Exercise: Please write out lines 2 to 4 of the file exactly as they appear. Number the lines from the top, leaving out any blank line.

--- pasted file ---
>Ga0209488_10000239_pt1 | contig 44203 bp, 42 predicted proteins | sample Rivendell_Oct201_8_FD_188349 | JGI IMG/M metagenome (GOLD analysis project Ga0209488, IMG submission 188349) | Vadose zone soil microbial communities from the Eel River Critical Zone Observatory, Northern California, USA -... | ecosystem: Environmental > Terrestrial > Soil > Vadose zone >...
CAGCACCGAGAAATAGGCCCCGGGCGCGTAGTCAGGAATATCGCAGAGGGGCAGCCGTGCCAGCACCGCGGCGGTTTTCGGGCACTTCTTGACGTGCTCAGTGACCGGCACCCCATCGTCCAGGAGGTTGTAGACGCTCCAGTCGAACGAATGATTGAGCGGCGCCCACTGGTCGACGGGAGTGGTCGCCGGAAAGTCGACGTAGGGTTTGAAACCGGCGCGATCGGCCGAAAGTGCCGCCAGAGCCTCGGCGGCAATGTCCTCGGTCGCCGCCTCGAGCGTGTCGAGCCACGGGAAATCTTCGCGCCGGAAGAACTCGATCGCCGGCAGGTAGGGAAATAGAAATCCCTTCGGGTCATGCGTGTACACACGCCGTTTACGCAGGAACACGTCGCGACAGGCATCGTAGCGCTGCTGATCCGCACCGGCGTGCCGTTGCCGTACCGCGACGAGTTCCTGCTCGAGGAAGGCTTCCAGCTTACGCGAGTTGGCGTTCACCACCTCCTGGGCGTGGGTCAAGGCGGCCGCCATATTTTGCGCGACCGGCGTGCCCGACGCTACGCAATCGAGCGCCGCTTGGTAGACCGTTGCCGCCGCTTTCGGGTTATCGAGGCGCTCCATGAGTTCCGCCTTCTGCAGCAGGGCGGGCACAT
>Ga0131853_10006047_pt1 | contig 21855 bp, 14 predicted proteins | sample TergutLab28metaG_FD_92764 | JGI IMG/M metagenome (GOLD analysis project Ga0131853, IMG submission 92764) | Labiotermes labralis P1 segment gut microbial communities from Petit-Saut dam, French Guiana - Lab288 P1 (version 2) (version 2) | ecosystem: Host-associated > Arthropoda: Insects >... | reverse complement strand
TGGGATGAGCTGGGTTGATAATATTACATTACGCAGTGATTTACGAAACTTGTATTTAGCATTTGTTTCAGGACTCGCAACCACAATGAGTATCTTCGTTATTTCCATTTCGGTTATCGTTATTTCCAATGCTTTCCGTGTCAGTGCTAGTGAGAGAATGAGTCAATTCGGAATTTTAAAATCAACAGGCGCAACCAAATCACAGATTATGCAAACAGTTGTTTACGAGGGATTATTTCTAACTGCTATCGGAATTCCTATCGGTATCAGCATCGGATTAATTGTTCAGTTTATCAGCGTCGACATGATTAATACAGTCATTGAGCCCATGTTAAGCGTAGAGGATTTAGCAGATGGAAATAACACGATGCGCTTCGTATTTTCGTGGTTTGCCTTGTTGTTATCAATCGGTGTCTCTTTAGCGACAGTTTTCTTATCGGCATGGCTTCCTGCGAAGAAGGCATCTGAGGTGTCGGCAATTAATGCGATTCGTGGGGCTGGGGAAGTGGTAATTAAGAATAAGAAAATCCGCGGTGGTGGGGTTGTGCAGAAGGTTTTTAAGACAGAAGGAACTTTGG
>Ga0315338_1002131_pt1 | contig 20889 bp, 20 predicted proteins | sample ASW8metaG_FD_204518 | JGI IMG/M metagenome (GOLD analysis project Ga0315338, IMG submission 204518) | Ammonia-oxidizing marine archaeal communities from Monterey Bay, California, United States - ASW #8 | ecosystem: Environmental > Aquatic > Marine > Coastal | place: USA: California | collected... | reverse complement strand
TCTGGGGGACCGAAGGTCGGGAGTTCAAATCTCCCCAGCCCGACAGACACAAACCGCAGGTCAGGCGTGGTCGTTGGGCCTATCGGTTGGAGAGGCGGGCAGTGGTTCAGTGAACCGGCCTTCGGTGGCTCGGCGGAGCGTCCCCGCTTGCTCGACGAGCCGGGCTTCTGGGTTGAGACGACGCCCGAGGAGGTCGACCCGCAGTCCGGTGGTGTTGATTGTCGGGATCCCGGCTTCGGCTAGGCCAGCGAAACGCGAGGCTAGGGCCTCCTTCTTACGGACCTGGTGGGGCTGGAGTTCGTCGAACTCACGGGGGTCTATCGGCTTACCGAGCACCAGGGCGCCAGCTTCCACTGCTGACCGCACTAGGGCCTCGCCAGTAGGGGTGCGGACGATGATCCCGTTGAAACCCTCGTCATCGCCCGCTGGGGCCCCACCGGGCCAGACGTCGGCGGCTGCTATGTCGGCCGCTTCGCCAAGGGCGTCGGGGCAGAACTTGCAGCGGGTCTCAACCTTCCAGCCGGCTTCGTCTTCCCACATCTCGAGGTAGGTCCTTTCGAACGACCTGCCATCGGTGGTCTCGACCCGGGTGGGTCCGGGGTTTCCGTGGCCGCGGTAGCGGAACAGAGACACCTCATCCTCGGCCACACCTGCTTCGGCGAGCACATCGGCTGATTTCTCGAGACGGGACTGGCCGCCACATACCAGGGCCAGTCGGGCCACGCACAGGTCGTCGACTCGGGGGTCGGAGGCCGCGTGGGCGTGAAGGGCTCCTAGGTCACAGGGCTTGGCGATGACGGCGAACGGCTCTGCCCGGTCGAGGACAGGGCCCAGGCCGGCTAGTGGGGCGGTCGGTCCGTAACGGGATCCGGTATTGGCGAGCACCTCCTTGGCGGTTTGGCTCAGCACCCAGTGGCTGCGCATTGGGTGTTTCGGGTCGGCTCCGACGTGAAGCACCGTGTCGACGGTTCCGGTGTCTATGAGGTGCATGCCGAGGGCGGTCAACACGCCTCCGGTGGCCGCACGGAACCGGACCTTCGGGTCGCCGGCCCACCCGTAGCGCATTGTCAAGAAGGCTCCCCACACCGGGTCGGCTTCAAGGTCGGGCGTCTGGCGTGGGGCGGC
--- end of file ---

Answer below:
CAGCACCGAGAAATAGGCCCCGGGCGCGTAGTCAGGAATATCGCAGAGGGGCAGCCGTGCCAGCACCGCGGCGGTTTTCGGGCACTTCTTGACGTGCTCAGTGACCGGCACCCCATCGTCCAGGAGGTTGTAGACGCTCCAGTCGAACGAATGATTGAGCGGCGCCCACTGGTCGACGGGAGTGGTCGCCGGAAAGTCGACGTAGGGTTTGAAACCGGCGCGATCGGCCGAAAGTGCCGCCAGAGCCTCGGCGGCAATGTCCTCGGTCGCCGCCTCGAGCGTGTCGAGCCACGGGAAATCTTCGCGCCGGAAGAACTCGATCGCCGGCAGGTAGGGAAATAGAAATCCCTTCGGGTCATGCGTGTACACACGCCGTTTACGCAGGAACACGTCGCGACAGGCATCGTAGCGCTGCTGATCCGCACCGGCGTGCCGTTGCCGTACCGCGACGAGTTCCTGCTCGAGGAAGGCTTCCAGCTTACGCGAGTTGGCGTTCACCACCTCCTGGGCGTGGGTCAAGGCGGCCGCCATATTTTGCGCGACCGGCGTGCCCGACGCTACGCAATCGAGCGCCGCTTGGTAGACCGTTGCCGCCGCTTTCGGGTTATCGAGGCGCTCCATGAGTTCCGCCTTCTGCAGCAGGGCGGGCACAT
>Ga0131853_10006047_pt1 | contig 21855 bp, 14 predicted proteins | sample TergutLab28metaG_FD_92764 | JGI IMG/M metagenome (GOLD analysis project Ga0131853, IMG submission 92764) | Labiotermes labralis P1 segment gut microbial communities from Petit-Saut dam, French Guiana - Lab288 P1 (version 2) (version 2) | ecosystem: Host-associated > Arthropoda: Insects >... | reverse complement strand
TGGGATGAGCTGGGTTGATAATATTACATTACGCAGTGATTTACGAAACTTGTATTTAGCATTTGTTTCAGGACTCGCAACCACAATGAGTATCTTCGTTATTTCCATTTCGGTTATCGTTATTTCCAATGCTTTCCGTGTCAGTGCTAGTGAGAGAATGAGTCAATTCGGAATTTTAAAATCAACAGGCGCAACCAAATCACAGATTATGCAAACAGTTGTTTACGAGGGATTATTTCTAACTGCTATCGGAATTCCTATCGGTATCAGCATCGGATTAATTGTTCAGTTTATCAGCGTCGACATGATTAATACAGTCATTGAGCCCATGTTAAGCGTAGAGGATTTAGCAGATGGAAATAACACGATGCGCTTCGTATTTTCGTGGTTTGCCTTGTTGTTATCAATCGGTGTCTCTTTAGCGACAGTTTTCTTATCGGCATGGCTTCCTGCGAAGAAGGCATCTGAGGTGTCGGCAATTAATGCGATTCGTGGGGCTGGGGAAGTGGTAATTAAGAATAAGAAAATCCGCGGTGGTGGGGTTGTGCAGAAGGTTTTTAAGACAGAAGGAACTTTGG